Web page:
Total Articles: 23
Jackson Lewis P.C. • December 29, 2016
Jackson Lewis recently completed a series of seminars throughout California on many of the key California workplace law updates. On December 28, 2016, the California Department of Industrial Relations (DIR) released its own 2016 Legislative Digest summarizing new laws that impact employees. The DIR Legislative Digest is the DIR’s summary of key laws and is helpful for employers to see their focus.
FordHarrison LLP • November 16, 2016
Executive Summary: It turns out that “protected activity” sufficient to make out a retaliation claim in California is not as broad as it may sometimes seem. On November 9, 2016, the Court of Appeal affirmed summary judgment for the employer in Dinslage v. City and County of San Francisco (A142365). The Court held that an employee can only state a prima facie case for retaliation under California’s Fair Employment and Housing Act when the protected activity is directed at an unlawful employment practice.
Ogletree Deakins • June 29, 2016
On June 27, 2016, California Governor Jerry Brown signed into law a set of amendments to California’s Labor Code Private Attorneys General Act (PAGA) that will expand labor officials’ involvement in PAGA claims. PAGA gives employees the right to sue their employers for Labor Code violations on behalf of the California Labor and Workforce Development Agency (LWDA) after first giving the LWDA an opportunity to investigate.
Ogletree Deakins • March 15, 2016
California’s Office of Administrative Law approved regulations drafted by the California Fair Employment and Housing Council. These new regulations, covering the entire gamut of employment law topics within the Fair Employment and Housing Act (FEHA), touch on almost every aspect of employment law and will go into effect on April 1, 2016.
Littler Mendelson, P.C. • March 07, 2016
On April 1, 2016, new California regulations take effect requiring employers to develop written anti-discrimination and harassment policies that meet numerous new and detailed requirements.1 These regulations require employers to develop and distribute anti-discrimination and harassment policies to employees in English as well as in any additional languages that are spoken by at least 10% of the workforce. The regulations also impose requirements for conducting discrimination and harassment investigations.
Jackson Lewis P.C. • December 15, 2015
Two cases involving employees who were terminated shortly following protected leaves of absence lead to opposite results for the employers, with one case being dismissed and the other proceeding to trial. In one case, the California Court of Appeal rejected a bank employee’s claim that she was wrongfully terminated in retaliation for taking a domestic violence leave of absence. Rosales v. Moneytree, Inc. In the other, the United States District Court for the Northern District of California ruled that triable issues of fact existed regarding an outside sales representative’s claim that her employer terminated her in retaliation for her complaining about the amount of documentation requested to support her medical leave of absence. Furtado v. United Rentals Inc.
Goldberg Segalla LLP • October 20, 2015
In Cardenas v. M. Fanaian, D.D.S., Inc., the 5th District of the California Court of Appeal held that Labor Code § 1102.5 prohibits an employer from retaliating against an employee who discloses information to a law enforcement agency where the employee has reasonable cause to believe that the information discloses a violation of state or federal law. The Court clarified that section 1102.5 protects employees even where the report to law enforcement concerns a violation of law committed by a fellow employee or contractor, and not by the employer.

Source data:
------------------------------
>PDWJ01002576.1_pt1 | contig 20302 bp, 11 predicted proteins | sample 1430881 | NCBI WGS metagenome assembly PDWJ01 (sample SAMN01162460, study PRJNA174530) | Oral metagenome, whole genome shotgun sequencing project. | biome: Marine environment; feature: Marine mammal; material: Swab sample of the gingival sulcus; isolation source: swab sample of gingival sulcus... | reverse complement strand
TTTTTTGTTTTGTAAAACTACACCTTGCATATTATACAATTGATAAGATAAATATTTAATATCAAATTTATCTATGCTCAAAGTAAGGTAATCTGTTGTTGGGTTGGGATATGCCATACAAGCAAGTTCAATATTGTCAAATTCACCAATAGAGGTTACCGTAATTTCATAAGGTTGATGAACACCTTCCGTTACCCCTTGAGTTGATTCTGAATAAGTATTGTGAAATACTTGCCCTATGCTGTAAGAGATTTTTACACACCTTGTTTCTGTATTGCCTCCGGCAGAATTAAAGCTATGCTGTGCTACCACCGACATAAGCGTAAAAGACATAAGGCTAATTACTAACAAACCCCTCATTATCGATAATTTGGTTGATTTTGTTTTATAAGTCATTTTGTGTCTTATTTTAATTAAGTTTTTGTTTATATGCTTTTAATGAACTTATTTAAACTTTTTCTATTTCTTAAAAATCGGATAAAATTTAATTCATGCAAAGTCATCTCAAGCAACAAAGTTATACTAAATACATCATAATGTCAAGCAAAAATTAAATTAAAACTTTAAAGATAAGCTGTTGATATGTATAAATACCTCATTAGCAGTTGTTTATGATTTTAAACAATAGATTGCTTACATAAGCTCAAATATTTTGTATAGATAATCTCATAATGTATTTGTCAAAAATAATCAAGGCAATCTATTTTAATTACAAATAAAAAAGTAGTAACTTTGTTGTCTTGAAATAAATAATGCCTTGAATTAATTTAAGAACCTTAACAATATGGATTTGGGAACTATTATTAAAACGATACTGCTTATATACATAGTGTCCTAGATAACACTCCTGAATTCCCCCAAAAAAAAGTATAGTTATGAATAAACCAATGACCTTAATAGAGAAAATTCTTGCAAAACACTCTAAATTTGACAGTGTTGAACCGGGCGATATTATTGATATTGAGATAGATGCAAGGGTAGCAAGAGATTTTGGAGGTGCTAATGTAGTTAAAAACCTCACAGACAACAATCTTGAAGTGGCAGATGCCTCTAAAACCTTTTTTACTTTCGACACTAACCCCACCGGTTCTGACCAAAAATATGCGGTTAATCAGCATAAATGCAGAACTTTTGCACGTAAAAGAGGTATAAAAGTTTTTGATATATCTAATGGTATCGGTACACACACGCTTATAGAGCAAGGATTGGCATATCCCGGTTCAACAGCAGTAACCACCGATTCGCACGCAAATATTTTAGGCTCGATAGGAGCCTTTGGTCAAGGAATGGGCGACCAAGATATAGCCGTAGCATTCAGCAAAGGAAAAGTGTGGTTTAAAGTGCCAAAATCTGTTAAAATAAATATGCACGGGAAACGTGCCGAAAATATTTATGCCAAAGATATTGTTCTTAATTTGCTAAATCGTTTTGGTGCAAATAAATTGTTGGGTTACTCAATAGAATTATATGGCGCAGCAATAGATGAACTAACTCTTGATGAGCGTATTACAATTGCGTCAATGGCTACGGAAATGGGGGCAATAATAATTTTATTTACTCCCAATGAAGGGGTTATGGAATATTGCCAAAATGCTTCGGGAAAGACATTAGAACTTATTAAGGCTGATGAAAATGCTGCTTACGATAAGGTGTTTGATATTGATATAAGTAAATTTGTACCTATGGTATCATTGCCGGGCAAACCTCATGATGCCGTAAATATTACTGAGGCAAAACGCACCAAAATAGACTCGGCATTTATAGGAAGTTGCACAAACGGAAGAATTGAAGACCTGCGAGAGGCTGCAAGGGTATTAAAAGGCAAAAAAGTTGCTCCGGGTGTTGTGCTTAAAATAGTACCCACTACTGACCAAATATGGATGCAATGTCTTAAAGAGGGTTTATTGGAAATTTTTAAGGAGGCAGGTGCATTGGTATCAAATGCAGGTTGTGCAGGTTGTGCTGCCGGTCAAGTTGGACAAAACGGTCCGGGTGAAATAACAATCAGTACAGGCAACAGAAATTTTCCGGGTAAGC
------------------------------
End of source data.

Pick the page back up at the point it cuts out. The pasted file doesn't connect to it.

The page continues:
Fisher Phillips • July 21, 2015
On July 16, 2015, Governor Brown signed into law AB 987, amending the California Fair Employment and Housing Act (FEHA) to reflect what many already believed to be the law: employers and other covered entities cannot retaliate against employees or other persons who request a religious accommodation or an accommodation for a disability. Effective on January 1, 2016, AB 987 establishes that requesting such an accommodation is a protected activity under the FEHA, regardless of whether the accommodation is granted.
Jackson Lewis P.C. • July 21, 2015
On July 16, 2015, AB 987 was signed into law by the Governor Jerry Brown which provides a paradigm shift in favor of employees with respect to their retaliation claims. The new law overturns the retaliation holding in Rope v. Auto-Chlor System of Washington, Inc. (2013) 220 Cal.App.4th 635, and makes it unlawful for an employer to retaliate or otherwise discriminate against a person for “requesting” an accommodation based on religion or disability.
Ogletree Deakins • February 02, 2015
California Supreme Court Lets Arbitration Award Stand, Dodges “Honest Belief” Defense; The Price is Wrong: California Court OKs a New Trial in Game Show Model’s Pregnancy Bias Case; Employer May Obtain Judicial Review of California Unemployment Insurance Appeals Board Decision; Exotic Dancers’ Class Action Employment Suit Stays Alive in California; California School Teacher’s Claim That She Was Fired Due to a Computer Error Proceeds.
FordHarrison LLP • October 22, 2014
Executive Summary: On September 10, 2014, California Governor Jerry Brown signed into law the Healthy Workplaces, Healthy Families Act of 2014 (HWHFA), which provides nearly all employees working in California with paid sick leave. The new law goes into effect on July 1, 2015.
Fisher Phillips • July 03, 2014
On June 26, 2014, the California Supreme Court decided that an employee may proceed with a discrimination lawsuit even though he presented false work authorization documents to obtain employment in the first place.
Ogletree Deakins • January 24, 2014
In October 2013, California enacted several new laws that provide California workers, who are seeking to change their personal information, engage in whistleblower activity, or exercise their workplace rights, with expanded protections against adverse employment actions, including specific protections for foreign national employees. The new legislation became effective on January 1, 2014. Some of the relevant provisions are summarized below.